Depiction of Slum Life in Rohinton Mistry’s A Fine Balance

P. Murugesan, Dr. R. Soundararajan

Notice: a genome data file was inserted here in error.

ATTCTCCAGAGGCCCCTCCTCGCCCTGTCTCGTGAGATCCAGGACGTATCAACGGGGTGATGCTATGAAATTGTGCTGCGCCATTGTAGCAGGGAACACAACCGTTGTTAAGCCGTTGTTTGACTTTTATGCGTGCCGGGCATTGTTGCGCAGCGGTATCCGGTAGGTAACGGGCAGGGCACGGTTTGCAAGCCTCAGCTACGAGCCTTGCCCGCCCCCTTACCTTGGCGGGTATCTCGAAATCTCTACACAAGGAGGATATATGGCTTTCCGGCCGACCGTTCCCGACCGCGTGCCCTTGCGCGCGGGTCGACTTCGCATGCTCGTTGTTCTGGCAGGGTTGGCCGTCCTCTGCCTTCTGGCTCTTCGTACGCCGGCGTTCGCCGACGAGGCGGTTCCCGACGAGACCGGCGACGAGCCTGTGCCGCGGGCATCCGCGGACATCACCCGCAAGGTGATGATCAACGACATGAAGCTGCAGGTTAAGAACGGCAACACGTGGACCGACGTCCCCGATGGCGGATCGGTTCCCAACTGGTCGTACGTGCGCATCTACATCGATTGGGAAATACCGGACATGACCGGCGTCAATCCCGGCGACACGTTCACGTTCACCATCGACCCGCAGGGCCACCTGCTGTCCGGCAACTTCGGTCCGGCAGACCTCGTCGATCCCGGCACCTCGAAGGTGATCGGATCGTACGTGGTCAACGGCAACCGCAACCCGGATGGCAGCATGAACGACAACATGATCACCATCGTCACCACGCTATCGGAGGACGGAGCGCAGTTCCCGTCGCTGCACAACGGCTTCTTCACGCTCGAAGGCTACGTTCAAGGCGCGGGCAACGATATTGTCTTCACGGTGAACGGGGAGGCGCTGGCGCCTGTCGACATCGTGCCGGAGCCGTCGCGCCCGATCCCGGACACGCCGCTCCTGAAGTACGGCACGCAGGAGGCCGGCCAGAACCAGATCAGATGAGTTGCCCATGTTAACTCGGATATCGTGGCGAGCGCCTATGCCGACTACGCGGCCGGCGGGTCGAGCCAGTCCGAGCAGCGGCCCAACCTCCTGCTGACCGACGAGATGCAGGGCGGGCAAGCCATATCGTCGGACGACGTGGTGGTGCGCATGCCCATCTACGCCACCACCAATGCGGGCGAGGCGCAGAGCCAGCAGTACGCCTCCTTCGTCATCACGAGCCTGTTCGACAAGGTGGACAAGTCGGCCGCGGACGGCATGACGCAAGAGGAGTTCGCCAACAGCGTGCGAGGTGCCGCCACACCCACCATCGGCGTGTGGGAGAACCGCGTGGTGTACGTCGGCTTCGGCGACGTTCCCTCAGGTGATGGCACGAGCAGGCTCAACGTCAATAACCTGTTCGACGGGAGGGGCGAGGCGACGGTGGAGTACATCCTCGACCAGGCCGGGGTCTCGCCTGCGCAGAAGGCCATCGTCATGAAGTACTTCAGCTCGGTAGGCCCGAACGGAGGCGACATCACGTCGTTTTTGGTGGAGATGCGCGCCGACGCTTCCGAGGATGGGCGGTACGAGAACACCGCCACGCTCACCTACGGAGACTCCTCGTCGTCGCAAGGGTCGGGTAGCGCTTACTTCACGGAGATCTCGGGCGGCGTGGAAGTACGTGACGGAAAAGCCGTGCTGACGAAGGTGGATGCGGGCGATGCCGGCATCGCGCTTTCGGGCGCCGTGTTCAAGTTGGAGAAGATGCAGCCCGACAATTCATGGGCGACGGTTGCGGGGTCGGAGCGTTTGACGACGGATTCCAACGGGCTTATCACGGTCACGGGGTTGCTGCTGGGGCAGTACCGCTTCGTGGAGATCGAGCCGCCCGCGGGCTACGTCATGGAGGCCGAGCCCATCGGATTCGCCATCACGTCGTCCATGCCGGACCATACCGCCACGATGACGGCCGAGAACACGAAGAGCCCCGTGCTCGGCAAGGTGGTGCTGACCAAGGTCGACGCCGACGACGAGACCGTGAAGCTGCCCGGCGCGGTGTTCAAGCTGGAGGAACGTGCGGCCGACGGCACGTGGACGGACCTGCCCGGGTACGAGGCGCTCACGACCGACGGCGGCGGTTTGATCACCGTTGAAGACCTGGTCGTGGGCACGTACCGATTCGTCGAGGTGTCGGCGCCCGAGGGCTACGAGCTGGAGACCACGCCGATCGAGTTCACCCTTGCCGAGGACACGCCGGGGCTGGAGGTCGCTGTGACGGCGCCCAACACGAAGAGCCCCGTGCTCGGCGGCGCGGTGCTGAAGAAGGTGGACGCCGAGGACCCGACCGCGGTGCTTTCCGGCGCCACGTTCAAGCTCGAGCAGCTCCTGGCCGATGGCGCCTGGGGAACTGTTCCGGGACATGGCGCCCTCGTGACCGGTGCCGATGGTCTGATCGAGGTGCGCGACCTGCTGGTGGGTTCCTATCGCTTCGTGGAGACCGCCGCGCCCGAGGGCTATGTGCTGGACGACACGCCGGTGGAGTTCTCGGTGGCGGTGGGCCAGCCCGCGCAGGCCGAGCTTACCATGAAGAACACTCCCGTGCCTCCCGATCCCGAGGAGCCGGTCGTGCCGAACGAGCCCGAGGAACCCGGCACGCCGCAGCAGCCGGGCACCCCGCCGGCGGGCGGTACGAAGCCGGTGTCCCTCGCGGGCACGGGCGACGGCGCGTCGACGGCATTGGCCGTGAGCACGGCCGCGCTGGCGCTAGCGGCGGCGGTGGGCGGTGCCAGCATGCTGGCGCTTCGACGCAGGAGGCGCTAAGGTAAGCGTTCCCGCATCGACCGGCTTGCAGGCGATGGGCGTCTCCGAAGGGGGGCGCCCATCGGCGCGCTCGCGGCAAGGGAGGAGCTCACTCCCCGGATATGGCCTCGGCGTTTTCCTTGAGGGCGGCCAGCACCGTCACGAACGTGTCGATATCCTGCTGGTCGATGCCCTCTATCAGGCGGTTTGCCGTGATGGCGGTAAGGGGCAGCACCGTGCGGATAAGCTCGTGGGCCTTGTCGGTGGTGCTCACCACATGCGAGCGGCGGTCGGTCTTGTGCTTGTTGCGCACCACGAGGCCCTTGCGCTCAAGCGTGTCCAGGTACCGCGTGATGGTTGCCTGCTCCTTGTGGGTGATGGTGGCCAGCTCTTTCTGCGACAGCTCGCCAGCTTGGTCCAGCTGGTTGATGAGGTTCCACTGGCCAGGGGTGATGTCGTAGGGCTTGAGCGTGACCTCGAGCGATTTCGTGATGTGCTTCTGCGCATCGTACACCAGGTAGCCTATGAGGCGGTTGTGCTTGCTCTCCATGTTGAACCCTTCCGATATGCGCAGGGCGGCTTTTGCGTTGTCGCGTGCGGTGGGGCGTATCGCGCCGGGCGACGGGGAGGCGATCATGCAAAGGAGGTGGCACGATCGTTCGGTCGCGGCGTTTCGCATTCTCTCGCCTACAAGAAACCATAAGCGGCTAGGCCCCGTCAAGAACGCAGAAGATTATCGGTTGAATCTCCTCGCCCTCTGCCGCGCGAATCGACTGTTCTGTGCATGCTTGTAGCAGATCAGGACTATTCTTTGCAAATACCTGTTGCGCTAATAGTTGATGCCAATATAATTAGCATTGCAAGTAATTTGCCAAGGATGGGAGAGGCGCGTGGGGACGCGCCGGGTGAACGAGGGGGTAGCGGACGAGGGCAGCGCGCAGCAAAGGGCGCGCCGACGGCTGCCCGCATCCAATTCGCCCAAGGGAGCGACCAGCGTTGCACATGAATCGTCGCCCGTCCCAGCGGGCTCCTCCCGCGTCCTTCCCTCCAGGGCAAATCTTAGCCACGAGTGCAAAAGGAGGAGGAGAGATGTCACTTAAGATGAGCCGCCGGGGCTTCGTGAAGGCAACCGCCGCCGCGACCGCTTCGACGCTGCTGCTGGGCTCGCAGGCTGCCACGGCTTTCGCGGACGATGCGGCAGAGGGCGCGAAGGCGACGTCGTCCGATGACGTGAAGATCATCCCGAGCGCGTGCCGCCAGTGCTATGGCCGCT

Rohinton Mistry has become one of the pre-eminent writers of the post-colonialist writing movement. Although he now lives in Toronto, he sets his novels primarily in his native Bombay, combining a natural, direct style with simple description to present an honest and loving image of India. With attention to the detail of his characters’ everyday lives, his books often explore the tragic circumstances of India’s desperate poor even as he balances this misery by presenting the dignity and joy, they feel in simple pleasures and their extended families. Caste system has been a glaring, tragic fact of life ever since Manu Smriti divided the society into four castes—Brahmin, Kshatriya, Vaishya and Shudra. Although condemned for oppressing and exploiting the lower caste, especially Shudras, the system has been justified as sanctioned by the scriptures by interested parties in spite of several social reform movements initiated in the twentieth century by Mahatma Gandhi and B. R. Ambedkar, who worked for social equality all through their lives. Abolition of untouchability and ending discrimination on the basis of caste is a fundamental principle of the Indian Constitution, yet we find that it is still being practiced in various parts of the country, especially in rural areas. The main action of the novel, A Fine Balance is centered on the relationships between Dina Dalai, a middle-aged Parsi widow struggling to maintain her independence, Maneck Kohlah, the young Parsi student whom she takes in as a boarder, and Ishvar and Omprakash Daqi, two Hindu tailors whom Dina employs to work out of her apartment. The novel chronicles their individual stories while developing the narrative of their lives together during a tumultuous period in modem Indian history.

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